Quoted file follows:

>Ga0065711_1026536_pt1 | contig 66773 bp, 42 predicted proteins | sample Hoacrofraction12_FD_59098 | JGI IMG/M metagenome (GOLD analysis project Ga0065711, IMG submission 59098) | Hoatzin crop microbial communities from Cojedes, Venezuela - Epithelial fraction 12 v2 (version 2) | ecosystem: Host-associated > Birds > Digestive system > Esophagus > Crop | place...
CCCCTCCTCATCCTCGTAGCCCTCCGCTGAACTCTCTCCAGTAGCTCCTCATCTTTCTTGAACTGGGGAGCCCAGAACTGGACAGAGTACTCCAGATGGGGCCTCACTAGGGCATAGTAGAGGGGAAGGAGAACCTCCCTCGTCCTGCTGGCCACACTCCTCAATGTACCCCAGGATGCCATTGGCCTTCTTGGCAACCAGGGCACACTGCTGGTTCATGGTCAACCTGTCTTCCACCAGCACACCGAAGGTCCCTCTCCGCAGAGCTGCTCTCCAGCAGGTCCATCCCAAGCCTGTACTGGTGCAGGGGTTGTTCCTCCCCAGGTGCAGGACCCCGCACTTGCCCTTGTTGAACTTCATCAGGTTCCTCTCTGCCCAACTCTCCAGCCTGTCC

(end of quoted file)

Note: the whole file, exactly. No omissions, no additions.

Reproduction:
>Ga0065711_1026536_pt1 | contig 66773 bp, 42 predicted proteins | sample Hoacrofraction12_FD_59098 | JGI IMG/M metagenome (GOLD analysis project Ga0065711, IMG submission 59098) | Hoatzin crop microbial communities from Cojedes, Venezuela - Epithelial fraction 12 v2 (version 2) | ecosystem: Host-associated > Birds > Digestive system > Esophagus > Crop | place...
CCCCTCCTCATCCTCGTAGCCCTCCGCTGAACTCTCTCCAGTAGCTCCTCATCTTTCTTGAACTGGGGAGCCCAGAACTGGACAGAGTACTCCAGATGGGGCCTCACTAGGGCATAGTAGAGGGGAAGGAGAACCTCCCTCGTCCTGCTGGCCACACTCCTCAATGTACCCCAGGATGCCATTGGCCTTCTTGGCAACCAGGGCACACTGCTGGTTCATGGTCAACCTGTCTTCCACCAGCACACCGAAGGTCCCTCTCCGCAGAGCTGCTCTCCAGCAGGTCCATCCCAAGCCTGTACTGGTGCAGGGGTTGTTCCTCCCCAGGTGCAGGACCCCGCACTTGCCCTTGTTGAACTTCATCAGGTTCCTCTCTGCCCAACTCTCCAGCCTGTCC